How Can I Avoid Taxes on the Sale of My Home?

June 1, 2018

Statistically, the average person moves every seven years.  So the rules regarding the sale of residence should be familiar, but I've found that often people remember rules that were in place in the last century!

 

The following is a general review of the current guidelinesAs long as you follow these rules, you should be able to avoid paying taxes on up to $250,000 of gain on an individual tax return and $500,000 on a joint return.

 

The rules are fairly basic. During the five year period ending with the date of the sale you must have owned and occupied the home for two of the last five years.

 

In addition, you can only exclude the gain from the sale of a personal residence every 730 days.

 

But, what happens if I don't live in the house, and own it for two of the last five years, is there an exception to this rule?  There are three ways that you may qualify for a partial exclusion.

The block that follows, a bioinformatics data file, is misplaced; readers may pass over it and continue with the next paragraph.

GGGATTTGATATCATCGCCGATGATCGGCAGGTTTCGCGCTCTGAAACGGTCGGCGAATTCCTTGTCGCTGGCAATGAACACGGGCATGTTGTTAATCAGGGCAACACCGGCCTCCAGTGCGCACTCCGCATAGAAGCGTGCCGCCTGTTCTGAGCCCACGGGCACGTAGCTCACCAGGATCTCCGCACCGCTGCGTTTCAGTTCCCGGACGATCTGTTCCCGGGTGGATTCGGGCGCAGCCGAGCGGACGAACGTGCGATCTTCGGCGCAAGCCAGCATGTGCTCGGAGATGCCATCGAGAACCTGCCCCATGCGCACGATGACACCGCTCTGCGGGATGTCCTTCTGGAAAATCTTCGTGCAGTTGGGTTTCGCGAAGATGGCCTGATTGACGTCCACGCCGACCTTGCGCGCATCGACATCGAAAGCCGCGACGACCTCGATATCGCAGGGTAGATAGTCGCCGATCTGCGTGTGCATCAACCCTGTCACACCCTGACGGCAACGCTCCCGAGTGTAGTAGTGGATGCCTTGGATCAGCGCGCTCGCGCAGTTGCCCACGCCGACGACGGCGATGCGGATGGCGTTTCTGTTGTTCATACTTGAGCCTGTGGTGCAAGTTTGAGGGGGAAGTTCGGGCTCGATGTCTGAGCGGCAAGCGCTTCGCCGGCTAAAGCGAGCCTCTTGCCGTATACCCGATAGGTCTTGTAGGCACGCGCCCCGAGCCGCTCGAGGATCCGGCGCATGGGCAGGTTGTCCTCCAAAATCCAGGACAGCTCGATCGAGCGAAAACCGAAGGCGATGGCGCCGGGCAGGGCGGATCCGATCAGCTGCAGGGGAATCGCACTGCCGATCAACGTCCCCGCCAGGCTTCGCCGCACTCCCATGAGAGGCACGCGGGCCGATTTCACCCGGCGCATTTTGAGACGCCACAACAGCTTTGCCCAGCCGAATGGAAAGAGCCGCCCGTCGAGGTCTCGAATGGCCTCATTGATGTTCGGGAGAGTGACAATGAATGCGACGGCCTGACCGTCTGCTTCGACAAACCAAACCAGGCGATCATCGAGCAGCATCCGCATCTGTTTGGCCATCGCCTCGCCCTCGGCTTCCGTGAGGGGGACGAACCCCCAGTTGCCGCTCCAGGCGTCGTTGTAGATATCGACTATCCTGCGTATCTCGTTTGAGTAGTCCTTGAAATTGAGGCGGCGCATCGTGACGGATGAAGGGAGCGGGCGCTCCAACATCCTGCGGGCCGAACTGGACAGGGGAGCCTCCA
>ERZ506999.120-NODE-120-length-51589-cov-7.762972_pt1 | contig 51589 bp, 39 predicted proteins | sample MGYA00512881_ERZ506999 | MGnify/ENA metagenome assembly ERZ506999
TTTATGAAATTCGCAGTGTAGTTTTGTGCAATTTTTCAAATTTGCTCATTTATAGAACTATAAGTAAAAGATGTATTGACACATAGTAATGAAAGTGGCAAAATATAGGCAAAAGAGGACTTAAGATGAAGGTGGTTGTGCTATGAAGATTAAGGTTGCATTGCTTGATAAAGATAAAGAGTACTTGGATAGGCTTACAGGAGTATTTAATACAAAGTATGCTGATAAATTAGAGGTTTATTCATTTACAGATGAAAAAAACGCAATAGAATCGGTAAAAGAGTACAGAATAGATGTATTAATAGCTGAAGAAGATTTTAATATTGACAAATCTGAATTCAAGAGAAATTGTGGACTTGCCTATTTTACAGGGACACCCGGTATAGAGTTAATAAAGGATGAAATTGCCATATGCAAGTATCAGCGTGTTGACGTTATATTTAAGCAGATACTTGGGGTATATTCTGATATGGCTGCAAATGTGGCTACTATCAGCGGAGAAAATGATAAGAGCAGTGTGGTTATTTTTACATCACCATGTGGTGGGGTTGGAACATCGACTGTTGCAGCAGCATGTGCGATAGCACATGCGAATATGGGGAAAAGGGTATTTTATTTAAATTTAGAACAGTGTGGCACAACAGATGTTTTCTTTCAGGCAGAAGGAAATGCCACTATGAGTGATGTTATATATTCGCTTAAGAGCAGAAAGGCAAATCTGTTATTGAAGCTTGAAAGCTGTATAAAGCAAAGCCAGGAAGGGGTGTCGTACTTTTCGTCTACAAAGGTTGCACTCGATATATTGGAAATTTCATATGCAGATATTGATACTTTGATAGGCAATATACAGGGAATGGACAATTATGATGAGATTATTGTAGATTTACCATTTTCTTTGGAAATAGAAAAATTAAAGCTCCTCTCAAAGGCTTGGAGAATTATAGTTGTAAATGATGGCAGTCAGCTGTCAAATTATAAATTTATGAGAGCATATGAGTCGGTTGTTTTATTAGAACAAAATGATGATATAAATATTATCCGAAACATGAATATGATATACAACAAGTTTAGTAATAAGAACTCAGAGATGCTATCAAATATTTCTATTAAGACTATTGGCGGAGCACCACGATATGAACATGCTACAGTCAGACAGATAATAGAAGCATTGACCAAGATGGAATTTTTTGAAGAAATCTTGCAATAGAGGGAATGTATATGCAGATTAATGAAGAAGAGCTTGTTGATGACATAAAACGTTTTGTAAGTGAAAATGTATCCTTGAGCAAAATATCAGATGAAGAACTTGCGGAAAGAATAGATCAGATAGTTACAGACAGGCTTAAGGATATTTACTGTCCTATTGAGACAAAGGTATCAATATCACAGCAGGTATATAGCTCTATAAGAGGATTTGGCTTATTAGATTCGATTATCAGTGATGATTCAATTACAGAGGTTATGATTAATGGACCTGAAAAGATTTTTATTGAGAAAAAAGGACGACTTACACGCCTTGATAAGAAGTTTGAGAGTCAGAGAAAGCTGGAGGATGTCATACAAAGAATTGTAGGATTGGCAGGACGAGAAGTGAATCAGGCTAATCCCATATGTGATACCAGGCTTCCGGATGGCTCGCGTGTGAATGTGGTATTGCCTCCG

Work Related Move Required

Generally, changes to your job location may allow you to claim the exclusion, if both of the following apply. 

 

   1. The change in employment must have occurred during the

        period you owned the home and used it as primary residence.

   2. The new location of employment must be at least 50 miles

        farther from the residence than the former place of

        employment. 

 

Health Related Move Required

If health is the reason for the sale or exchange, it must involve a disease, illness, or injury of a qualified individual; or the sale must be made in order to obtain or provide medical or personal care for a qualified individual suffering from a disease, illness, or injury. The regulation makes it clear that it requires more than merely being beneficial to one’s general health or well-being.

 

Unforeseen Circumstances

This exclusion allows for events determined to be unforeseeable per IRS published guidance. A few examples are: destruction of the home, casualty loss (man-made or natural), death, unemployment, divorce/legal separation, or multiple births. Other circumstances may qualify. 

 

For more complete details of IRS guidelines go to:

             

 IRS Sale of Home

 

Please see our Legal Statement.

 

 

 

 

 

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